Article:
It works! Human-powered drill strikes water in Tanzania

Jul 15, 2011

A human-powered drill built by a team of BYU engineering students was meant to be inexpensive, easy to operate and easy to move. Field tests in Tanzania have shown the drill does just what it's supposed to do.

"At the end of our trip, it was exciting, "says Nate Toone, a graduate student of engineering. "We were drilling in a farm of and 70 feet down. When we unhooked the pipes, there was a small little . That was evidence to us we were successful. It was the payoff moment to see that water coming up and see the smiles on everyone’s faces and know that we had found clean water."

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Other water-drilling alternatives in the region either can’t dig deep enough or cost too much, sometimes upwards of $15,000. But the team’s device has the potential to a 150- to 250-foot-deep hole in a matter of days—all for about $2,000.

The drill was created for a year-long engineering capstone project that has students solving real engineering problems with real clients.  The team created the drill for WHOLives.org, a nonprofit dedicated to providing clean water, better health and more opportunities to people living in impoverished communities. The organization is currently focusing its drilling efforts on , but it has plans to expand its operations to other countries. The project is also co-sponsored by the Ira A. Fulton College of Engineering and Technology.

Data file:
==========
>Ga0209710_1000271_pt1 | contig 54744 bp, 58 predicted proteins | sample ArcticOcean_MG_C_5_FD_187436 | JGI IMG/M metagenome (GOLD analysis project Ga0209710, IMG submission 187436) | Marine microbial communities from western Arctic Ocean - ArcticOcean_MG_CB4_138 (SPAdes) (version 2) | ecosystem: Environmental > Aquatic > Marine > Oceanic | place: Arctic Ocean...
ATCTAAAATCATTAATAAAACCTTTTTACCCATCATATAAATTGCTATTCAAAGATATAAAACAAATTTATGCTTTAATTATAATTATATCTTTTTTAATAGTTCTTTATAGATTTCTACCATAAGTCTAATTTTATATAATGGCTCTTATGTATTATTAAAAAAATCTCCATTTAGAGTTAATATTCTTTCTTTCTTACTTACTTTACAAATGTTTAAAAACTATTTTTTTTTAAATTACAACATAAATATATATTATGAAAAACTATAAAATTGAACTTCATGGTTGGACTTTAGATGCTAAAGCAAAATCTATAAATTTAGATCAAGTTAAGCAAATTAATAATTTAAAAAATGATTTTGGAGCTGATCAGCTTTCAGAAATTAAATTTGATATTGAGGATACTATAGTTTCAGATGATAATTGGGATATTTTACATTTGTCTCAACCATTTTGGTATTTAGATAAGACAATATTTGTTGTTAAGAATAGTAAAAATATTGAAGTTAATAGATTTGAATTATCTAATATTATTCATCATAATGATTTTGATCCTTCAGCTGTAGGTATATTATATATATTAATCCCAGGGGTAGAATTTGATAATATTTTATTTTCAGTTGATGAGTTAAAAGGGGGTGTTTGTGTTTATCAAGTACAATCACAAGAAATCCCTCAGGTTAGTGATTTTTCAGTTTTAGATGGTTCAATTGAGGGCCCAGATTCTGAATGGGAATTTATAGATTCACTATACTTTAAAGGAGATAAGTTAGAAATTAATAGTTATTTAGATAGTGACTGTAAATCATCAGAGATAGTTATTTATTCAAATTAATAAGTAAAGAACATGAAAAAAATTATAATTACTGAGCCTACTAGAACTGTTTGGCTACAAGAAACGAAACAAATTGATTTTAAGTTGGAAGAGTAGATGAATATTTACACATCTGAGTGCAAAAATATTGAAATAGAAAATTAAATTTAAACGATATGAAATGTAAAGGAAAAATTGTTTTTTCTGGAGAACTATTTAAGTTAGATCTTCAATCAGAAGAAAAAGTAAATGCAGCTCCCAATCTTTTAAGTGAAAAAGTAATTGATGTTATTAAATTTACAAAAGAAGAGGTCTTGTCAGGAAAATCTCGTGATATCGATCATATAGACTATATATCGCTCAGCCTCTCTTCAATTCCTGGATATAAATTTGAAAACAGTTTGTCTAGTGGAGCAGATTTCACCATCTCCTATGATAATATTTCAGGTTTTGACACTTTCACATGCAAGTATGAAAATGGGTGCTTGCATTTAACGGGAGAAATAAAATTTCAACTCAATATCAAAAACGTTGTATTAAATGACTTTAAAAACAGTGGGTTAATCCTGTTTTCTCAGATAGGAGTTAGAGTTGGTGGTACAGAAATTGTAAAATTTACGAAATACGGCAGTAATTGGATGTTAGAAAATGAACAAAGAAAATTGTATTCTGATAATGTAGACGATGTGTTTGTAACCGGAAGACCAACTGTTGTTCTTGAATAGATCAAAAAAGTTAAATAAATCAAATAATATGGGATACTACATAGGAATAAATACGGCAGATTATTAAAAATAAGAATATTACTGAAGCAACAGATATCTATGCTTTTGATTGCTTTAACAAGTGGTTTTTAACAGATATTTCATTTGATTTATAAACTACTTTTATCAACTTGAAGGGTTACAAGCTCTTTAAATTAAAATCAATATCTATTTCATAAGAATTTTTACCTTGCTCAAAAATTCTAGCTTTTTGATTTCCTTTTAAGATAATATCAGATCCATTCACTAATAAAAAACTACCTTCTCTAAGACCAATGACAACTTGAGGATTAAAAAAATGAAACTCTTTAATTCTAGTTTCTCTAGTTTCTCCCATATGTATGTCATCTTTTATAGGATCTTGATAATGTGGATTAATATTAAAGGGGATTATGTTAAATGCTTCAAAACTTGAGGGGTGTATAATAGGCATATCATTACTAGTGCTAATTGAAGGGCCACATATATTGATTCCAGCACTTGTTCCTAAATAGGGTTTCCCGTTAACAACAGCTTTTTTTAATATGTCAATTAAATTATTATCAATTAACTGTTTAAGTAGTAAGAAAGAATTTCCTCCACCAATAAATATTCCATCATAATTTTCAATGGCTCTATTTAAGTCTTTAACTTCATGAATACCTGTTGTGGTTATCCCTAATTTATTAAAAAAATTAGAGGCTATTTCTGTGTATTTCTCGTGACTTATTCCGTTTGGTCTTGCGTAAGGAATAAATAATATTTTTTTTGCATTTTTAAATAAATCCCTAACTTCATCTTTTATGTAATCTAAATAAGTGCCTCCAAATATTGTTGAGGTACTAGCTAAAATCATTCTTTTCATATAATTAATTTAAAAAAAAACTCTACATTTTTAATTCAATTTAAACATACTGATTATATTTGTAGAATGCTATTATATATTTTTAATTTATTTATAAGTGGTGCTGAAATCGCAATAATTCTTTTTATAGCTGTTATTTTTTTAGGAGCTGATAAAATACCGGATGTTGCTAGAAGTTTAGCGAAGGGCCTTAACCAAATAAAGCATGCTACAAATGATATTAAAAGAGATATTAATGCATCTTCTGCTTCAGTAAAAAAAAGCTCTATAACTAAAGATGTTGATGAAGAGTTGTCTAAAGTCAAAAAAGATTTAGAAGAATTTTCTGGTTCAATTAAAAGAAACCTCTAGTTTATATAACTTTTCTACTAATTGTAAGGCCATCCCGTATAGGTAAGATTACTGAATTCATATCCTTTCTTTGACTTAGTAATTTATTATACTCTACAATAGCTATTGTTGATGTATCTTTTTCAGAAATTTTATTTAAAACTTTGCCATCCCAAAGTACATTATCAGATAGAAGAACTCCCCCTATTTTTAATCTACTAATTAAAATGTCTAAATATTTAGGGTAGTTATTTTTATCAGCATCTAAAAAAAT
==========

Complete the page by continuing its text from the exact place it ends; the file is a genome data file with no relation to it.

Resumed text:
The drill can be operated by four people. Three spin the wheel that turns the bit, and the fourth lifts the bit up and down when necessary to punch through tough spots. A pump system removes the dirt from the six-inch-wide hole.

"At the beginning of the year we had a meeting with the sponsor, and he said that very rarely do you get an opportunity to work on a project that can change millions of lives," says Toone. "You forget that sometimes when you're in the middle of working and setbacks and frustrations, but it's really good to see it pay off. It has definitely paid off."

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User comments : 5

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jwalkeriii
not rated yet Jul 15, 2011
Brings a smile to my face. Kudos!
hikenboot
not rated yet Jul 15, 2011
Where do i get one of these? Or the plans to make one?
Husky
not rated yet Jul 16, 2011
greatwork, also like how the villagers get involved, how many times have we seen american tractors rot away in africa because there were no spare parts? this is simple cheap, durable and green, a real winner
WaterDriller
not rated yet Jul 19, 2011
For more information on leasing a Village Drill, you can contact WHOlives.org for possible options. They are planning to manufacture and implement about 10 more in Tanzania over the next year or so.
GSwift7
1 / 5 (1) Jul 22, 2011
We can cheaply drill wells in Arfrica, but not here?